Tissue-type plasminogen activator (tPA) in breast cancer: relationship with clinicopathological parameters and prognostic significance.
ABSTRACT Tissue-type plasminogen activator (tPA) is a serine protease primarily involved in the intravascular dissolution of blood clots. High intratumoral tPA levels are associated with prognosis in several human tumors. In addition, tPA has been shown to be an estrogen-inducible protein in human breast cancer cell lines. The aim of the present study was to analyze the cytosolic tPA content in primary breast carcinomas and its potential clinical value.
tPA was measured by a solid-phase enzyme immunoassay in tumor cytosol samples obtained from 800 patients with breast cancer. The median follow-up period was of 49.2 months.
Cytosolic tPA levels ranged widely in breast carcinomas (median: 3.9; range: 0.1- 315.3 ng/mg protein). tPA levels were significantly lower in large tumors, as well as in those showing poor differentiation, estrogen (ER) or PgR-negativity, aneuploidy, or a high S-phase fraction. In addition, low tPA intratumoral levels were associated with a high probability of both shortened relapse-free and overall survival in all patients and in the subgroup with node-negative tumors. However, our results did not show any significant relationship between intratumoral tPA levels and prognosis in the different subgroups of patients, stratified according to the type of systemic adjuvant therapy received (chemotherapy, tamoxifen or chemotherapy plus sequential tamoxifen).
The results of the present investigation indicate that low intratumoral tPA levels are associated with aggressiveness and poor prognosis in breast cancer patients. However, the study suggests that tPA levels do not predict response to systemic adjuvant therapy.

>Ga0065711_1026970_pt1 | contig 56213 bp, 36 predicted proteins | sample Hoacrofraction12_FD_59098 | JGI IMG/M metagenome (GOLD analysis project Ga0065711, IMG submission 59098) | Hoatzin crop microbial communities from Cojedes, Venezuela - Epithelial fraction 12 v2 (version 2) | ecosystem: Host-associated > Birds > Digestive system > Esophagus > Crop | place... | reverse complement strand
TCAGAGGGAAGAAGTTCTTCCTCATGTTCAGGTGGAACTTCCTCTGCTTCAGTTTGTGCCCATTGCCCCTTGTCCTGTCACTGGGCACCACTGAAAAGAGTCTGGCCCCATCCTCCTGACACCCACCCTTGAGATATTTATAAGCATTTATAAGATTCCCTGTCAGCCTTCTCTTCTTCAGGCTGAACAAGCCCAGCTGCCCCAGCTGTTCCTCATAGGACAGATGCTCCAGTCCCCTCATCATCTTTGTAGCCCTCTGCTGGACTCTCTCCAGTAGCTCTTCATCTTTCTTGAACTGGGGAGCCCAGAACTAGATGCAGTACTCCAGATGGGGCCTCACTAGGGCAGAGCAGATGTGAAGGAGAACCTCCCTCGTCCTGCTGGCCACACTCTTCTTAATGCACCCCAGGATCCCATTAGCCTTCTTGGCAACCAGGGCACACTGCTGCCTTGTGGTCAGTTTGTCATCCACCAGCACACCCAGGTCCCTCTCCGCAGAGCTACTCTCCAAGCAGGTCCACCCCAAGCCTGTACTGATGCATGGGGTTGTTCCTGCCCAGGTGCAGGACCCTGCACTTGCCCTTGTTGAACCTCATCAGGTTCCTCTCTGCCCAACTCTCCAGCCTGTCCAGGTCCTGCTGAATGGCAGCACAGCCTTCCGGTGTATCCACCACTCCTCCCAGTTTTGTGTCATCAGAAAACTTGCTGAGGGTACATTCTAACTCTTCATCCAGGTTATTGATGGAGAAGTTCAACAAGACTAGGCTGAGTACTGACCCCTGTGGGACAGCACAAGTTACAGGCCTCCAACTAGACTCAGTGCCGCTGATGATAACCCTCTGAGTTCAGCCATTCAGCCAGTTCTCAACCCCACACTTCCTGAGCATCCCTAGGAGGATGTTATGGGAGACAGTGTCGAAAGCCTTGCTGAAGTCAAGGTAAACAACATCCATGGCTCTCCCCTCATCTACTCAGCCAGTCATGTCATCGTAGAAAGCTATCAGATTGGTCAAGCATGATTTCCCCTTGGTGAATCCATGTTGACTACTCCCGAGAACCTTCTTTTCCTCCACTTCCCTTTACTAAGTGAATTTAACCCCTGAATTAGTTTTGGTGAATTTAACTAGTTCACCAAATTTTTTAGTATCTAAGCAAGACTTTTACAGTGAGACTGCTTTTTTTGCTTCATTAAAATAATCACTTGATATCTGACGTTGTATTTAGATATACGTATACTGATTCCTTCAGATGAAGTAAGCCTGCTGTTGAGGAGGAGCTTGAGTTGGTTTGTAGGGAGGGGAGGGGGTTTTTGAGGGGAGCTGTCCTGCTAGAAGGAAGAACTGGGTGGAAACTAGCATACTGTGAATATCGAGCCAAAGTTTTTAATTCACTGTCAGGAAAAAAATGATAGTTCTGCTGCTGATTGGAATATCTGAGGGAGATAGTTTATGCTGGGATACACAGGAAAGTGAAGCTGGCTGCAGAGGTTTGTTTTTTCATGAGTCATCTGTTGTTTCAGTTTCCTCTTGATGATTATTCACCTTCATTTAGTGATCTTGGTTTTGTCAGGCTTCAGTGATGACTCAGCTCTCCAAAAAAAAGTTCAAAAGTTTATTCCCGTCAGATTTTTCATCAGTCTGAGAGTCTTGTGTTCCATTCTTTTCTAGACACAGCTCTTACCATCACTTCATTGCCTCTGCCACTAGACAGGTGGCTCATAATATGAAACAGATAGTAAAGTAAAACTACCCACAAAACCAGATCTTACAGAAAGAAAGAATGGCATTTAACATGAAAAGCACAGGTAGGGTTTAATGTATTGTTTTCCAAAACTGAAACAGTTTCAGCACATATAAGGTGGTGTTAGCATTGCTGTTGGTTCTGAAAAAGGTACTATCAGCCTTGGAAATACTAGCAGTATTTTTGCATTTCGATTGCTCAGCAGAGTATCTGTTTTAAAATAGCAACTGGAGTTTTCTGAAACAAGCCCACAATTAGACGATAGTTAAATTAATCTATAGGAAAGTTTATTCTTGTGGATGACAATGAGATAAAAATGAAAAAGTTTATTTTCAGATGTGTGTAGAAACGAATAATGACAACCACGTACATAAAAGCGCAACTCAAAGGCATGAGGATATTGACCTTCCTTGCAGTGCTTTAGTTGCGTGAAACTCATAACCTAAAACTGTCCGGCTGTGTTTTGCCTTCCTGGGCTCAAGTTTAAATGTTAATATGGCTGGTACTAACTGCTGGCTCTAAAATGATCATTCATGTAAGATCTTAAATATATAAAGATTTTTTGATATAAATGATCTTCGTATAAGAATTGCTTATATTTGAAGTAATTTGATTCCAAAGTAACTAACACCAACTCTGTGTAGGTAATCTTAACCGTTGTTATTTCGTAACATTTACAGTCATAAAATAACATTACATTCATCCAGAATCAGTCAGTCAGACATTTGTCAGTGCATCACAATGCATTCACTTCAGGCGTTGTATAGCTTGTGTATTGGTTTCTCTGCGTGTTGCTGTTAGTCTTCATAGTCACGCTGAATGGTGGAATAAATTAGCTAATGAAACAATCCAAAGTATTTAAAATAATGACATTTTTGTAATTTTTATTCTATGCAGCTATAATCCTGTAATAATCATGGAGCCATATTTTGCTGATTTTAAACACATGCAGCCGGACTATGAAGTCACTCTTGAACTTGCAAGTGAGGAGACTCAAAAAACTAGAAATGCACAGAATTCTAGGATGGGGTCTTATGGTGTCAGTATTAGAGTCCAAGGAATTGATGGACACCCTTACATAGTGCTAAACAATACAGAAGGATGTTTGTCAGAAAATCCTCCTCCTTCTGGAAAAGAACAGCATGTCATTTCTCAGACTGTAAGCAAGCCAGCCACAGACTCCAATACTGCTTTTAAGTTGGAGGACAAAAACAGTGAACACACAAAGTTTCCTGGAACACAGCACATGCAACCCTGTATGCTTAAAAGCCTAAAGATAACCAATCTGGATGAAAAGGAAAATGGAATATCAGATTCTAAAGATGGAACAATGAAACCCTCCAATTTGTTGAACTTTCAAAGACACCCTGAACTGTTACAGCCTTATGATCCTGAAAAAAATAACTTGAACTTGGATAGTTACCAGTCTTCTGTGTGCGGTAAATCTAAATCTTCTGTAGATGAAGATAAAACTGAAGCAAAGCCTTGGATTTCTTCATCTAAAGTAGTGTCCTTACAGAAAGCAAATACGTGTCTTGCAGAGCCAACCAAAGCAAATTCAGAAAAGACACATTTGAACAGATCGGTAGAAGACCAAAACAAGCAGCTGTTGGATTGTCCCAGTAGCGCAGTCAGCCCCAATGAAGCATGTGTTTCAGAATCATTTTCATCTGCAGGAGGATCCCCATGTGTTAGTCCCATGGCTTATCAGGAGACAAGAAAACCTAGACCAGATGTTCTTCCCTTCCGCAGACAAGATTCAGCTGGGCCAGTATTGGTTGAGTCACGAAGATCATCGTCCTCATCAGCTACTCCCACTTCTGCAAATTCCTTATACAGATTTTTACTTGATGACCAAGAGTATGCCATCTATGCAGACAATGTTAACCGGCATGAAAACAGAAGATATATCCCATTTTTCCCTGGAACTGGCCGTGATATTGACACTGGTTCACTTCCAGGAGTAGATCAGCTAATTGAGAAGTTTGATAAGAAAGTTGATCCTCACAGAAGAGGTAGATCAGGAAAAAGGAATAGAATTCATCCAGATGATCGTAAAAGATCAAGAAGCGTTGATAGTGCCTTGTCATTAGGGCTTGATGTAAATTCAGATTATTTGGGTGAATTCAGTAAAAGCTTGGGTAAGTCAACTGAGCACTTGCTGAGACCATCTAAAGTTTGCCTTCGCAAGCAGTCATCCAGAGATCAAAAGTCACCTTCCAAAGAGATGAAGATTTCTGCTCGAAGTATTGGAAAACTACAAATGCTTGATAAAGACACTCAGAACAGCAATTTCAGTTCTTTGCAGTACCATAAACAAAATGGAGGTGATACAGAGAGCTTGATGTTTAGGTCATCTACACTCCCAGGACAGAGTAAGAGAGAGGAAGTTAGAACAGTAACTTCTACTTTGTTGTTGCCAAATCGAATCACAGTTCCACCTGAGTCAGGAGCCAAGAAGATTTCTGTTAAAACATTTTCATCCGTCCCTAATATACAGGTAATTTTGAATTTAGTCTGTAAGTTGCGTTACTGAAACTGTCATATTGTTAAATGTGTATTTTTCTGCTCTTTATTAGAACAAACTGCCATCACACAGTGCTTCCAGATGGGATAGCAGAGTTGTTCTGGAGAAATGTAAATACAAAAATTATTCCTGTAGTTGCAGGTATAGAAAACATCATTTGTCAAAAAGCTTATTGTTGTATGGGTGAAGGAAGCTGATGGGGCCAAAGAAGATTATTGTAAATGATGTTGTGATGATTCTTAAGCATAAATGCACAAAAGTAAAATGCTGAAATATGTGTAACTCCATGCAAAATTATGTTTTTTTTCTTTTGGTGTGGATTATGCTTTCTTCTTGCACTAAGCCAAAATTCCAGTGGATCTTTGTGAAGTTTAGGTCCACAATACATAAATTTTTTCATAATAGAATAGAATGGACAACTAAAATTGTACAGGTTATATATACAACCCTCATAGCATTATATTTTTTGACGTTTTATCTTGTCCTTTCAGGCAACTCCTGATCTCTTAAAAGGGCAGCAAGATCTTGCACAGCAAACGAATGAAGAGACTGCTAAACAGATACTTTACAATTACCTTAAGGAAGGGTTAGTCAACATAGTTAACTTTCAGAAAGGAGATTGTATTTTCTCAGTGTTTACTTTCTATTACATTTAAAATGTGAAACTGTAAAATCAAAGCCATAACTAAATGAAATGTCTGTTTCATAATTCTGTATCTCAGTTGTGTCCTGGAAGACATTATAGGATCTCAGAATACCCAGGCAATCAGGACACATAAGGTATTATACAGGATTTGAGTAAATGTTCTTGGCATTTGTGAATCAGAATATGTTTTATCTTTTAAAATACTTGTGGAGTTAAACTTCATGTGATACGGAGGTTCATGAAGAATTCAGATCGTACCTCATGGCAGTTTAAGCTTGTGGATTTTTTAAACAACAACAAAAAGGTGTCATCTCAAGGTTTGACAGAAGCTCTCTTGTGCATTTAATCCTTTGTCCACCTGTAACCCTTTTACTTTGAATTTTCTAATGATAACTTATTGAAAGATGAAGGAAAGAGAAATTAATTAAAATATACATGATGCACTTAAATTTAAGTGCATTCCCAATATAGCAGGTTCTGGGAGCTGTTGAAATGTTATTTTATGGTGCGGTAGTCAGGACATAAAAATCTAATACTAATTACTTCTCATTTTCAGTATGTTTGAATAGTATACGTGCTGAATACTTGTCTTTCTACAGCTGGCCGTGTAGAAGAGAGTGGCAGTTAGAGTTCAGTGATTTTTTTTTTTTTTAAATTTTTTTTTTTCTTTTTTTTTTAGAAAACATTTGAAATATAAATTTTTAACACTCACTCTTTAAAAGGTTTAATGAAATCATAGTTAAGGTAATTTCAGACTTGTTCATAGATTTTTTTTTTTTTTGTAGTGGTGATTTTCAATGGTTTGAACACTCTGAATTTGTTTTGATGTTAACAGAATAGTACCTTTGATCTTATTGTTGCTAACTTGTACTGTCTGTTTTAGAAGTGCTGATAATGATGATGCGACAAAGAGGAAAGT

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ABSTRACT: Hyaluronic acid (HA), a high-molecular weight glycosaminoglycan, has been considered to be involved in the growth and progression of malignant tumors in several experimental studies. The objective of this work was to evaluate the cytosolic HA content in breast cancer, its possible relationship with clinicopathological tumor parameters and steroid receptor status, as well as its potential prognostic significance. Cytosolic HA levels were examined by means of immunoradiometric techniques in 850 patients with invasive breast cancer. The mean follow-up period for these patients was 55.1 months. Cytosolic HA levels ranged widely in tumors (4-59767 ng/mg protein; median: 4960). Statistical analysis showed that HA levels were significantly higher in younger patients (p=0.0001), as well as in premenopausal than in postmenopausal patients (p=0.001). HA levels were also significantly higher in ductal or lobular histological type than in other histological types (coloid, medullar or papillar types) (p=0.0001). Likewise, HA correlated significantly and positively with tumoral levels of PgR (r sub S: 0.11; p=0.001) in the all group of patients. In the subgroup of patients with ductal invasive type, HA levels were also significantly higher in well differentiated tumors and in diploid tumors. In addition, in this latter group of patients, HA levels in tumors correlated also positively and significantly with the either estrogen-inducible proteins: PgR (r sub S: 0.11; p=0.001), pS2 (r sub S: 0.117; p=0.008) and tPA (r sub S: 0.314; p=0.0001). On the other hand, significant association between HA intratumoral levels and relapse-free survival and overall survival in the overall group of patients was not found. However, high HA intratumoral levels were significantly associated with longer relapse-free survival in the subgroup of patients with ductal histological type tumors (p=0.01), as well as in those patients without any type of systemic adjuvant treatment (p=0.01). Our results suggest that high intratumoral levels of HA may be associated with tumors of favorable evolution in certain subgroups of patients with breast cancer. Thus, HA may provide additional prognostic information to that given by other biochemical markers currently used in breast cancer.Breast Cancer Research and Treatment 07/2006; 97(3):329-37. · 4.47 Impact Factor